I was thinking about reality today. What is reality? Most people would agree that the computer in front of them is real, along with the desk, keyboard, and any other tangible object around them. These words are real. But at what point do they become real? When another person reads them? If I hit send and my internet connection gets dropped and the words are lost, do they stop being real? They still exist in my mind and I can recreate them on the screen at will.
But imagined things aren't real. Real things can't be touched, tasted, smelled, or in any other way experienced by the five (or so) senses. But what is touch, for example? It's an impulse relayed from the nerve endings in your fingers to the nerve endings in your brain. So what if we just cut out the middleman and skipped right to brain stimulation? What if I shot you with a substance that caused you to hallucinate? Suppose that you, under the influence of drugs, imagine sitting down to a tofurkey dinner. (Yes, tofurkey. We must not add to the needless deaths of imaginary fowl.) The taste, smell, texture, everything is entirely true to real food. You actually think you are eating a nice slice of turkey flavored tofu. Isn't this event real to you? If reality is what we experience with our senses, and these senses are manipulated, isn't reality manipulated along with it? Suppose that every memory of what you did yesterday was the result of alien abduction and programming. Is yesterday any less real?
Now I know what you're thinking. Somebody has been watching the Matrix too much. (And I mean The Matrix, as in the original, not the recent experiments in CGI passed off as sequels.) But actually, I'm taking reality in a direction opposite the Matrix. Reality IS what is observed by our senses. Regardless of whether I am currently in front of my computer, on an alien observation bed, or suspended in primordial goo with cables connected to my back, this chair I'm sitting on and the keyboard I am typing on ARE reality, as far as I am concerned. They are what my official reality processor, my brain, tells me are reality. And you know what they say, if you can't trust your own brain, the government is a lot scarier than we thought it was. (I reccomend tinfoil and duct tape. Lots of it.)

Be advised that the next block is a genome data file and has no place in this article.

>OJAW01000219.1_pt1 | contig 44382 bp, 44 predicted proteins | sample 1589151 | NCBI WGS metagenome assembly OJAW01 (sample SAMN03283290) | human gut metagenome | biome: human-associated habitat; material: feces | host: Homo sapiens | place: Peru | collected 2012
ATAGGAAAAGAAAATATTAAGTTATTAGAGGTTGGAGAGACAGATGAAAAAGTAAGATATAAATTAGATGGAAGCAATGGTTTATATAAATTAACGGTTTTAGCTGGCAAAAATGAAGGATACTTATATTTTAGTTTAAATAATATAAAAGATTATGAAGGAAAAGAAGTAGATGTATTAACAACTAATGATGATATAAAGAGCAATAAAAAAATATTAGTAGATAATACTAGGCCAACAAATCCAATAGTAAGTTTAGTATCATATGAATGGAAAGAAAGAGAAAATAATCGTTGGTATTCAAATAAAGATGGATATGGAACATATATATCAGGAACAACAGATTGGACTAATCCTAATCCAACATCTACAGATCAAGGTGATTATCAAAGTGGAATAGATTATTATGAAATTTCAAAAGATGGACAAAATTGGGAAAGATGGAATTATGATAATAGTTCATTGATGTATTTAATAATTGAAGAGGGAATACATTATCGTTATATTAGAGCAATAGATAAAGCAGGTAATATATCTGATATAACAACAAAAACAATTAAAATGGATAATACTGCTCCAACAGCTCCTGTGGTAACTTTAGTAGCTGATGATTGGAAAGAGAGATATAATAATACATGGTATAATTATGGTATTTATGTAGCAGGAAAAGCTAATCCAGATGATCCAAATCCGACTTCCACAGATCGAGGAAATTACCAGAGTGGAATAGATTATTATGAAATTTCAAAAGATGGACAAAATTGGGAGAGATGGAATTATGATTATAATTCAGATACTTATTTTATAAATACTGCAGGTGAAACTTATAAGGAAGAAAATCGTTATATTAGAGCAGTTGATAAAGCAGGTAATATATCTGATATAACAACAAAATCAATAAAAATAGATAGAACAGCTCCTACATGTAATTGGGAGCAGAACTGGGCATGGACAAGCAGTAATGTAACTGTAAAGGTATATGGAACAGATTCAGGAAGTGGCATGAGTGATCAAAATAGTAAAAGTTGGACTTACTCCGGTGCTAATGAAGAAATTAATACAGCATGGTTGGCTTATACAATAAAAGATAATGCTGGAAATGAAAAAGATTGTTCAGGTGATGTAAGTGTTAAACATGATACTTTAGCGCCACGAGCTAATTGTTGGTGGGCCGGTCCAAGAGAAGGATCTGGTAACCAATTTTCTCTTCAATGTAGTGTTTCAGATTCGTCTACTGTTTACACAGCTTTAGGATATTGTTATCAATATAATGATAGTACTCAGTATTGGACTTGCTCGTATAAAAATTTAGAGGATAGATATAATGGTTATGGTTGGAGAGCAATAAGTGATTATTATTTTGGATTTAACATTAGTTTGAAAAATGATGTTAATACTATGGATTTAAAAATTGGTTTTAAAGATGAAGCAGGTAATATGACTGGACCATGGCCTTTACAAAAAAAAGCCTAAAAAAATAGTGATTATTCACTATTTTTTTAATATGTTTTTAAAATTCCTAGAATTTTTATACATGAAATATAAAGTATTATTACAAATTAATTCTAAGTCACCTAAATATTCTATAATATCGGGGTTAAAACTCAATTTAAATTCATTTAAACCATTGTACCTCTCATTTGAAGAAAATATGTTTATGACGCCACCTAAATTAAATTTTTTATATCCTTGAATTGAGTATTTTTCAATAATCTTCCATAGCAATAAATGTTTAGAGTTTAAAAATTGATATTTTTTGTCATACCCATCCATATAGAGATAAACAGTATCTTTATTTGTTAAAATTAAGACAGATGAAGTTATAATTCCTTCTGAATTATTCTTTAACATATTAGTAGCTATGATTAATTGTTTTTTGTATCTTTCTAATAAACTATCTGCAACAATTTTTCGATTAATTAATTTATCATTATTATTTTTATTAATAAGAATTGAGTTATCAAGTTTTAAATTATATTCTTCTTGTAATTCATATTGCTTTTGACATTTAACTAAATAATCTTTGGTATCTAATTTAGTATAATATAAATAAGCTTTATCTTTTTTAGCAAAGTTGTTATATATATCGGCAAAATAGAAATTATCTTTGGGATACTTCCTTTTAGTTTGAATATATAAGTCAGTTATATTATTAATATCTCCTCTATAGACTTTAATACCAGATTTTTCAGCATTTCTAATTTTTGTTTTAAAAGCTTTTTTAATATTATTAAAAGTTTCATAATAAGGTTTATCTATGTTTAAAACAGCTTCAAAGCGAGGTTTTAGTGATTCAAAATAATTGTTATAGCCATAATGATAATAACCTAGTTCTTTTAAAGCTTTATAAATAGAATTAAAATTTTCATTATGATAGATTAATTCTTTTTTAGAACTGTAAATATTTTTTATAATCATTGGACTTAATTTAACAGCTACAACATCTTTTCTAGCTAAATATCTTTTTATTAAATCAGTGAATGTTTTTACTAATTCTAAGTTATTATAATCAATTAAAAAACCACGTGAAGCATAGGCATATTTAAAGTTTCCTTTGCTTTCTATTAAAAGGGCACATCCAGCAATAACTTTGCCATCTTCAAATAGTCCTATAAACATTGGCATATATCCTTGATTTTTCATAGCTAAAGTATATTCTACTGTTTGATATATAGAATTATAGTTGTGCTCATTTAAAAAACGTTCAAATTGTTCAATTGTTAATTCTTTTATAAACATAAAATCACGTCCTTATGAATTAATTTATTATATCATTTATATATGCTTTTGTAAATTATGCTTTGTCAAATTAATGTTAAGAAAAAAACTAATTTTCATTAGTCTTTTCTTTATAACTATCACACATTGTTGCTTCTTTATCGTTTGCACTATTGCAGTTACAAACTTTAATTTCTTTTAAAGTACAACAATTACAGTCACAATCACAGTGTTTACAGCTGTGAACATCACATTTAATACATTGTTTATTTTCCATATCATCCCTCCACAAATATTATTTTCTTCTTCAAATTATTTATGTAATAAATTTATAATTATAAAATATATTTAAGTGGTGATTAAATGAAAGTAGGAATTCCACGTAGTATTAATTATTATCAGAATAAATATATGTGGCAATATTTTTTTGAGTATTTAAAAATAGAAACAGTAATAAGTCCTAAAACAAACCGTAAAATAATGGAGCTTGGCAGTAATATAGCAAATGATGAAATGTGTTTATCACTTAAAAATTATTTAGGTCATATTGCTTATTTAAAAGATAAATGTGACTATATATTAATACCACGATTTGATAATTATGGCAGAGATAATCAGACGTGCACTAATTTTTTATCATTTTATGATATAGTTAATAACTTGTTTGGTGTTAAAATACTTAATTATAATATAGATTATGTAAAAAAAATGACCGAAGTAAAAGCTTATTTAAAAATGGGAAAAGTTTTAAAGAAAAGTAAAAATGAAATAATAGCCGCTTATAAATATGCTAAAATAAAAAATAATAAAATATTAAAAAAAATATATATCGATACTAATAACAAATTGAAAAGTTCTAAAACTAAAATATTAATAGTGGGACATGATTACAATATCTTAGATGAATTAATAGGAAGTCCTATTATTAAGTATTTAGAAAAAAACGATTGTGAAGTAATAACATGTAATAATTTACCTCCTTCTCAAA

So what about imagined objects? I'm talking about dreams here. Have you ever had the kind of dream that is so vivid that after you wake up, you swear it really happened. And you remember it at later points as an event you actually witnessed, and have to remind yourself it was just a dream, or have trouble remembering whether it was a dream or not. For me this usually has to do with mundane tasks, like looking up a show in the TV guide or cleaning some part of the house. If I dream about flying or making out with Johnny Depp, I can usually realize that the event took place solely within my mind. (But was good and worthy of remembering nonetheless!)
Don't these sort of dreams actually exist in a reality of their own? And since we've already established how easily what we call reality can be manipulated, it isn't too far a jump to say there is one and only one reality per person (and don't think we don't see you stuffing extras down your pants!) and that dreams and fantasies must be a part of that.
Speaking of brains, I've just hurt mine, so I think I'm going to call it a night. I -think- this all has something to do with a way to use magic. I wonder if there's a way to alter the surrounding world by altering your dreams. At the very least, it seems you could change the way you present yourself to the world by forcing yourself to take on challenges differently in dreams, which will have an effect of its own. I'll have to look into that some more.
Well, good night, and sweet Depp-filled dreams,